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Are You Comparing Yourself to Your BJJ Peers?
If you’re involved with a good academy and you’re a part of a solid affiliation, you should be placing your confidence and trust in your Professor’s assessment of your progress. But BJJ is a personal endeavor as well. We have our own goals. We set expectations for ourselves that we might pursue quietly. So, where do these feelings come from?
When we train with our peers, the levels of skill we experience cover a broad spectrum. You may be a purple belt that frequently ends up on the losing end of your bouts with a particularly spry blue belt. Or maybe you find yourself lost when it comes to a particular topic, while a fellow practitioner thrives in a similar area. This can cause feelings of insufficiency in your game and cause you to question your level.
I can’t stress it enough. Don’t compare yourself to your fellow classmates. The determining factors of success are many, and another’s success and achievement can’t be used to gauge your own.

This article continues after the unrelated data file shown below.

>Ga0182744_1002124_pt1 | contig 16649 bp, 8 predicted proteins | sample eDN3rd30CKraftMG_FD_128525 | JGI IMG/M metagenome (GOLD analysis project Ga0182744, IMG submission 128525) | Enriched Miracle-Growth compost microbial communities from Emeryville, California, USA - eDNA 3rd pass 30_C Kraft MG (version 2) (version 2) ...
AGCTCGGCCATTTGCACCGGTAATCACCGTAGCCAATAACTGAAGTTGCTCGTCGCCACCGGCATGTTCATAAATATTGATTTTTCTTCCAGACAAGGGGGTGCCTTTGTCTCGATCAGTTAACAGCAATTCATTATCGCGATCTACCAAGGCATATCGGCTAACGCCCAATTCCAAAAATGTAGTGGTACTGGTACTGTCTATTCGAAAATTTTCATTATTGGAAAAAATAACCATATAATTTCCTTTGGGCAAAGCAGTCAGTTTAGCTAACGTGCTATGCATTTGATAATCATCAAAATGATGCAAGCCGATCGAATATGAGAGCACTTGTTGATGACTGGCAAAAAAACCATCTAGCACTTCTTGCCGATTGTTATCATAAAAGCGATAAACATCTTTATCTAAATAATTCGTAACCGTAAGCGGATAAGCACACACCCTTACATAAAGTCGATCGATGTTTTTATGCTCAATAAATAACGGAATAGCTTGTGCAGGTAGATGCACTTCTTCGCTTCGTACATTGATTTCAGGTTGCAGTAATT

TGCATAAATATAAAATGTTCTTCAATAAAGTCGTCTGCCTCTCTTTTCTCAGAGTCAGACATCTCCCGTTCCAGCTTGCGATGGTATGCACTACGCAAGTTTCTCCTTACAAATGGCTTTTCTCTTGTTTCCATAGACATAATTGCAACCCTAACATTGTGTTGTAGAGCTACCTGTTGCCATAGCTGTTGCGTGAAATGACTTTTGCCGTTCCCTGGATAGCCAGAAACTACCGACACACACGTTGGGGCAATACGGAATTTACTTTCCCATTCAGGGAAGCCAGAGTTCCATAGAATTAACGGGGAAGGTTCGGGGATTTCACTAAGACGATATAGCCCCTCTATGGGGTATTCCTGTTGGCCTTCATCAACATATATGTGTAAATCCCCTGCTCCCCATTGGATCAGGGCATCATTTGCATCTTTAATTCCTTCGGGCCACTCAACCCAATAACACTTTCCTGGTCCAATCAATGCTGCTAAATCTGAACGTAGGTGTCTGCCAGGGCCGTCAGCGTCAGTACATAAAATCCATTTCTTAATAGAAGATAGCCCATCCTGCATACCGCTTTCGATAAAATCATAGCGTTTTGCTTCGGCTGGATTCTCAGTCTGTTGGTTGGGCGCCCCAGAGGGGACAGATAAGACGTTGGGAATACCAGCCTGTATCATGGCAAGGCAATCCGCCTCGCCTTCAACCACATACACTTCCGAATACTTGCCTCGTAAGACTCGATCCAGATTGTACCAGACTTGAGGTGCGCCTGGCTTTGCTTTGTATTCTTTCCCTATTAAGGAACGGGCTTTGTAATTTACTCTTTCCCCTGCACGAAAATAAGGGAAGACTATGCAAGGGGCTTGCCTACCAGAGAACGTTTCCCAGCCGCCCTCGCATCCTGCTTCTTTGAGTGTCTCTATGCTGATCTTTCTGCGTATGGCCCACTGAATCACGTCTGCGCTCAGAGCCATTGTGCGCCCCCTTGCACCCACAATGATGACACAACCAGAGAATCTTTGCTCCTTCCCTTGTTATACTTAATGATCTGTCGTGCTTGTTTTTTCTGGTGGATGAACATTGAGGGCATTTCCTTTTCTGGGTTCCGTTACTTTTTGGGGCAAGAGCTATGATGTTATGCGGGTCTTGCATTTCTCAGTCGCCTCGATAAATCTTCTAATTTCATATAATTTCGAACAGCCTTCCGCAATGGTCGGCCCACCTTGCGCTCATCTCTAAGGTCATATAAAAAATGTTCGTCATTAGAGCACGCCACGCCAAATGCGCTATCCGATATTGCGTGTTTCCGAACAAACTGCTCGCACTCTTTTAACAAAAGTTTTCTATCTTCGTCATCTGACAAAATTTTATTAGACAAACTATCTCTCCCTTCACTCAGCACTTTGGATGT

After he retired, when asked about his pursuit of success in his profession, Darwin E. Smith of Kimberly Clark paper company stated, “I never stopped trying to become qualified for the job.” Think about that. That’s a mindset that inspires forward motion and constant SELF-evaluation. You must focus on YOUR progress in comparison to who YOU were yesterday, not the accomplishments and progress of others.
We don’t always feel qualified in our given position, but make sure this comes from a place of ambition to better ourselves, and not a place of comparison to others.
Stop comparing yourself and get to work on improving your closed guard with the Lazy Closed Guard system from Rodrigo Artilheiro. You can get it here from BJJ Fanatics!